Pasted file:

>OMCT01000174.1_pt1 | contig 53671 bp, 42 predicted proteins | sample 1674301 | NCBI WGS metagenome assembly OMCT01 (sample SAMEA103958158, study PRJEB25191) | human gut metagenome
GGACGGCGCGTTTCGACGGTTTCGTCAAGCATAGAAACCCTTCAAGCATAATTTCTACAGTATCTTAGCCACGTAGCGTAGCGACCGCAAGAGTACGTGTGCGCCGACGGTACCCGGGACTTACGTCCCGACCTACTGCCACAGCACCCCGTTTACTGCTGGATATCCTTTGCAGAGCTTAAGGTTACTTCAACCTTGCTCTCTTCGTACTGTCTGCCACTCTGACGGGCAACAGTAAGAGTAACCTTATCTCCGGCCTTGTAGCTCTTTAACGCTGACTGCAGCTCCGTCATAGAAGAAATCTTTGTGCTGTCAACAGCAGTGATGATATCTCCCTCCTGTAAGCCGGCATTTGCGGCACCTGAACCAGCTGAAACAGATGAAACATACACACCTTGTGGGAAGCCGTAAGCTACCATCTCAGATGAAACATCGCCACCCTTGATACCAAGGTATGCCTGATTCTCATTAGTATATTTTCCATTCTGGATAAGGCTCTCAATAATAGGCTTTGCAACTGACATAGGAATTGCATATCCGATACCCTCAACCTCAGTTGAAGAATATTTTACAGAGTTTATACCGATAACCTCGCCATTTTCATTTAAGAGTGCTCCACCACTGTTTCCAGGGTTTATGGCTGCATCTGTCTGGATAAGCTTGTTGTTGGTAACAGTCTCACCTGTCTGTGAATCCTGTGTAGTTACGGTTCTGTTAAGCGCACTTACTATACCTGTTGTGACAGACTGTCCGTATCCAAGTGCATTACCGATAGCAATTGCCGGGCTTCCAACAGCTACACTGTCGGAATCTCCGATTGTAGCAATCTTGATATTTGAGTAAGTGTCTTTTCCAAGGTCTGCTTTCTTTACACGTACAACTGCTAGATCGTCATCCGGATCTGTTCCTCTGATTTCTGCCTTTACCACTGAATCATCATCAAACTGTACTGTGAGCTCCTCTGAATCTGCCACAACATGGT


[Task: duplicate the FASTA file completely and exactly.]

>OMCT01000174.1_pt1 | contig 53671 bp, 42 predicted proteins | sample 1674301 | NCBI WGS metagenome assembly OMCT01 (sample SAMEA103958158, study PRJEB25191) | human gut metagenome
GGACGGCGCGTTTCGACGGTTTCGTCAAGCATAGAAACCCTTCAAGCATAATTTCTACAGTATCTTAGCCACGTAGCGTAGCGACCGCAAGAGTACGTGTGCGCCGACGGTACCCGGGACTTACGTCCCGACCTACTGCCACAGCACCCCGTTTACTGCTGGATATCCTTTGCAGAGCTTAAGGTTACTTCAACCTTGCTCTCTTCGTACTGTCTGCCACTCTGACGGGCAACAGTAAGAGTAACCTTATCTCCGGCCTTGTAGCTCTTTAACGCTGACTGCAGCTCCGTCATAGAAGAAATCTTTGTGCTGTCAACAGCAGTGATGATATCTCCCTCCTGTAAGCCGGCATTTGCGGCACCTGAACCAGCTGAAACAGATGAAACATACACACCTTGTGGGAAGCCGTAAGCTACCATCTCAGATGAAACATCGCCACCCTTGATACCAAGGTATGCCTGATTCTCATTAGTATATTTTCCATTCTGGATAAGGCTCTCAATAATAGGCTTTGCAACTGACATAGGAATTGCATATCCGATACCCTCAACCTCAGTTGAAGAATATTTTACAGAGTTTATACCGATAACCTCGCCATTTTCATTTAAGAGTGCTCCACCACTGTTTCCAGGGTTTATGGCTGCATCTGTCTGGATAAGCTTGTTGTTGGTAACAGTCTCACCTGTCTGTGAATCCTGTGTAGTTACGGTTCTGTTAAGCGCACTTACTATACCTGTTGTGACAGACTGTCCGTATCCAAGTGCATTACCGATAGCAATTGCCGGGCTTCCAACAGCTACACTGTCGGAATCTCCGATTGTAGCAATCTTGATATTTGAGTAAGTGTCTTTTCCAAGGTCTGCTTTCTTTACACGTACAACTGCTAGATCGTCATCCGGATCTGTTCCTCTGATTTCTGCCTTTACCACTGAATCATCATCAAACTGTACTGTGAGCTCCTCTGAATCTGCCACAACATGGT